The Knee Care Press


Tele-rehab after knee arthroplasty may offer a viable alternative to traditional consultations

A systematic review finds current evidence “very convincing” 1

A total of 14 articles from 8 Randomized Control Trials met the inclusion criteria. Multiple articles from the same RCT were included where they reported on different outcomes.1 No differences in patient satisfaction, functional outcomes and PROMs were observed between the telemedicine and conventional groups.1

Video consultation

Two trials compared real-time video patient-doctor consultations with standard in-person consultations. In both studies, the video groups were equally satisfied with their consultation and therapeutic decisions about surgical indications did not differ between the two groups.1 One of the studies reporting on the consultation time, complication rate, and PROMs also found no differences between the groups.1 Both studies found that there was a breakeven point from which video consultations became more cost-effective than in-person consultations.1 This break-even point ranged from 80 consultations per year in one study to 151 per year in the other.1


Six RCTs, including a total of 768 patients, evaluated the efficacy of tele-rehabilitation following total knee and/or total hip replacement.1 Four of those studies used the WOMAC to measure patient reported outcomes. The WOMAC scores improved in all studies and there were no differences observed between tele-rehab and conventional rehab groups.1 Four studies also reported on functional parameters like range of motion, strength, balance, walking and functional autonomy. All improved pre- to post-op, and again no between-group differences for any parameter were observed at the final follow-up.1 Of the two studies evaluating patient satisfaction with their rehabilitation, neither found any differences between tele- and face-to-face rehab groups.1 While another study found more patients from the tele-rehab group returned to work than in the conventional group (64.6 Vs 46.2%).1 When it came to cost-effectiveness, tele-rehab was shown to deliver savings over face-to-face treatment when the patient’s travel distance to the hospital was 30 km or more.1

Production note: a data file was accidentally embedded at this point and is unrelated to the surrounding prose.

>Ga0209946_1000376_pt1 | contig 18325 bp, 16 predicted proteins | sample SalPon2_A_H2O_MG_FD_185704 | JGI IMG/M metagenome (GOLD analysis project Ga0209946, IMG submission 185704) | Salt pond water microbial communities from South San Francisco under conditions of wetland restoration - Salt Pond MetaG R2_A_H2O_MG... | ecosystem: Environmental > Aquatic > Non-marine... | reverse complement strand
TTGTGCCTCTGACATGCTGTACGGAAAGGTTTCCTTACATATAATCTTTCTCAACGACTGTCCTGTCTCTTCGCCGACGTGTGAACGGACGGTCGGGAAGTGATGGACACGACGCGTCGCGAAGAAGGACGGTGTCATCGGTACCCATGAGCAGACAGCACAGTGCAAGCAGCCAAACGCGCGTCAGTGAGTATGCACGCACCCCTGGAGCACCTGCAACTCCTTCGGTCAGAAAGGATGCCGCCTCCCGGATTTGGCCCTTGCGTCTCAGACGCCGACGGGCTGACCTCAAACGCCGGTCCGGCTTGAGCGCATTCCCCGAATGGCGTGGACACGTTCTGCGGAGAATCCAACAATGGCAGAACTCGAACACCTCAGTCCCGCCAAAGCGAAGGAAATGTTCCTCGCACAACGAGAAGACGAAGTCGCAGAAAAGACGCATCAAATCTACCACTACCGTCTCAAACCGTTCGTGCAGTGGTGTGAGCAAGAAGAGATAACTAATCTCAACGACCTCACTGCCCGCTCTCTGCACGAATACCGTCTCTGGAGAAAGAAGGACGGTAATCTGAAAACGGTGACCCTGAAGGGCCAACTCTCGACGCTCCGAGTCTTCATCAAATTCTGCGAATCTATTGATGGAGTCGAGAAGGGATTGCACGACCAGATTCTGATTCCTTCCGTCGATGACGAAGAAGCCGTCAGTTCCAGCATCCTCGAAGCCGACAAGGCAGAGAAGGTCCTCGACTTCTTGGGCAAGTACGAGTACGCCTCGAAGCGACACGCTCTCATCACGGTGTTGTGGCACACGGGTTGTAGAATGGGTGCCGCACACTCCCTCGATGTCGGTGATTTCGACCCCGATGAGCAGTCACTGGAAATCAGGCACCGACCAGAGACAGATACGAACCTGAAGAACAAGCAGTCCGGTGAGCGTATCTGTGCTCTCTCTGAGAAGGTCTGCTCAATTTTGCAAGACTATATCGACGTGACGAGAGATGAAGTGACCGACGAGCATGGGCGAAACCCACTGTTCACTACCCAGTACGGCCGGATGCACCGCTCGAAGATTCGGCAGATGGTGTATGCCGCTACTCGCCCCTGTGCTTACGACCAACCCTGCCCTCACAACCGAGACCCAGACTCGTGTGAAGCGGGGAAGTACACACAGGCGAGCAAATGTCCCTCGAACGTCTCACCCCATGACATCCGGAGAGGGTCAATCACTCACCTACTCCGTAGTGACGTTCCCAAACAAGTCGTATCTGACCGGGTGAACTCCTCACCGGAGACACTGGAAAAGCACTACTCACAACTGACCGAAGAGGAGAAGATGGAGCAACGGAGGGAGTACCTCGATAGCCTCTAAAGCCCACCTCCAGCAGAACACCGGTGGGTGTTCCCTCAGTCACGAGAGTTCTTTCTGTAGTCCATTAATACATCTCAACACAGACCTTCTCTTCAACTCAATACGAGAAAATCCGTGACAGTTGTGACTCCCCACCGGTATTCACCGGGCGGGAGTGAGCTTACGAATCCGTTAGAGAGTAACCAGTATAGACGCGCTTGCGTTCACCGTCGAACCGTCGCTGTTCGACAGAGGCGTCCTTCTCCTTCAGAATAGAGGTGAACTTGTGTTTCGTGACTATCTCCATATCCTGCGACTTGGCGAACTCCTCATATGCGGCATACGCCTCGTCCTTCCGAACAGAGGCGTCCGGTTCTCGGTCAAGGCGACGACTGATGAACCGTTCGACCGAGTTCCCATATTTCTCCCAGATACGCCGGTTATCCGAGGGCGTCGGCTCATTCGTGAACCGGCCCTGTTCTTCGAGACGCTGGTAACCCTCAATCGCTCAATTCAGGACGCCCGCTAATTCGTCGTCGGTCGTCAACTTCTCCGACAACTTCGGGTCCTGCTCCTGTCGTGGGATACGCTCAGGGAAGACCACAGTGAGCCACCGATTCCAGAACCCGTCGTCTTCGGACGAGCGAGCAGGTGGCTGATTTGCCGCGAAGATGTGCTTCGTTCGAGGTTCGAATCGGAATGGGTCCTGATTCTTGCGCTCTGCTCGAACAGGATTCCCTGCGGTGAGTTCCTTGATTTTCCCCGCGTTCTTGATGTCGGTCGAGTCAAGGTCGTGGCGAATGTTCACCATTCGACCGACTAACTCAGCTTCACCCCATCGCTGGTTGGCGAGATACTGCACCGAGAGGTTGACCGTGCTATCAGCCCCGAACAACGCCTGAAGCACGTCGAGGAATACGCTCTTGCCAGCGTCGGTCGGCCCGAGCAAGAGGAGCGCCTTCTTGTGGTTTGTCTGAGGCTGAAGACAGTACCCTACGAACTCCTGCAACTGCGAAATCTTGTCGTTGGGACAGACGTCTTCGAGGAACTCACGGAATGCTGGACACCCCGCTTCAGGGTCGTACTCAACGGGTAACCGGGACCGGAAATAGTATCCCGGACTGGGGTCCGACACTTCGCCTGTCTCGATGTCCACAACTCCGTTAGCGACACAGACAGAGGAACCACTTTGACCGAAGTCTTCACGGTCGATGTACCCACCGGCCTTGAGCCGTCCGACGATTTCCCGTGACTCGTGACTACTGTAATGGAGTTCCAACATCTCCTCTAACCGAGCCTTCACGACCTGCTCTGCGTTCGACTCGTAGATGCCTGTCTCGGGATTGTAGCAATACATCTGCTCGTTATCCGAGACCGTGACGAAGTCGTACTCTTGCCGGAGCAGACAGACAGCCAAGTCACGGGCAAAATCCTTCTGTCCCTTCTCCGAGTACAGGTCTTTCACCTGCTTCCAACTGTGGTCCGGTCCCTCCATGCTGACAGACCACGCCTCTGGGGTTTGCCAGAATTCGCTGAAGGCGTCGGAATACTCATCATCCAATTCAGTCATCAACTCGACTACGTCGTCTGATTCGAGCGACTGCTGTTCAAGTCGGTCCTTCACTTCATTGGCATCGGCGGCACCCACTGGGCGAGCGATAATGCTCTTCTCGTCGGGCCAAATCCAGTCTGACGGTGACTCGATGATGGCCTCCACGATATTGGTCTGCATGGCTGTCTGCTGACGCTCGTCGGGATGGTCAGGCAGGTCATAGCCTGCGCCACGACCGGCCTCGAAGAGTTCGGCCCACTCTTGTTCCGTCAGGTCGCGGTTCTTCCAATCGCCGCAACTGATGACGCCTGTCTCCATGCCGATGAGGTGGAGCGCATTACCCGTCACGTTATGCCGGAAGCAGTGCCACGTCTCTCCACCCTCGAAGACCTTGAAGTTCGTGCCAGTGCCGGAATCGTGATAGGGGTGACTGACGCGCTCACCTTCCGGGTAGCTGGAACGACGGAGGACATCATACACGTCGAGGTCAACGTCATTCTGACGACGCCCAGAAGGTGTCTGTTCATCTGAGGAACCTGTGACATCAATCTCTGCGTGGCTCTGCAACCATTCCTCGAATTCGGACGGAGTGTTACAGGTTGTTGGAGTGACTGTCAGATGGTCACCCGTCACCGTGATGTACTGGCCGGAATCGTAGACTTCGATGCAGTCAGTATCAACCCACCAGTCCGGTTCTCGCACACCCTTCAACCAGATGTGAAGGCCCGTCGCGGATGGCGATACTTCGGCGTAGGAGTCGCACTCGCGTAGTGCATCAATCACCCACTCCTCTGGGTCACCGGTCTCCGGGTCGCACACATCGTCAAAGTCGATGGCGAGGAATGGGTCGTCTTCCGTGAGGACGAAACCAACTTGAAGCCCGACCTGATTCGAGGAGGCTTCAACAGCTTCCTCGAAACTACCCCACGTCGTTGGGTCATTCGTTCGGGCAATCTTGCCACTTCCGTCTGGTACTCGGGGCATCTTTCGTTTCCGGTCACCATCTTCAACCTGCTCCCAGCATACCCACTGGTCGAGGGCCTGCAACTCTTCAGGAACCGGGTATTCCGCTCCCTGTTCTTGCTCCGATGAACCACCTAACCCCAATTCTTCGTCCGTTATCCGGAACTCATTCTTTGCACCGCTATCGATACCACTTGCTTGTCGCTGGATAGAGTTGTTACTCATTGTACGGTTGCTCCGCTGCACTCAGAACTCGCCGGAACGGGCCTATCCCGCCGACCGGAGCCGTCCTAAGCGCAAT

Future developments: motion sensors

One proposal to advance the precision of telemedical examination in the context of rehabilitation is the use of motion sensors.1 Modern motion sensors are small and can be attached locally to capture movement.1 The authors believe that these sensors are “already so inexpensively available that their use in monitoring therapies and rehabilitation seems to be realistic.”1 They have already been shown to be as accurate as a marker-supported movement analysis and have been used experimentally in several studies to monitor rehab following knee arthroplasty.1

The authors concluded that “The current evidence is very convincing for tele-rehabilitation after implantation of a knee prosthesis, since six different RCTs on this topic have already been published, and because it has been shown that the results after tele-rehabilitation are comparable to conventional rehabilitation after knee arthroplasty.”1

  1. Petersen, W., et al. A systematic review about telemedicine in orthopaedics. Arch Orthop Trauma Surg. 2021.

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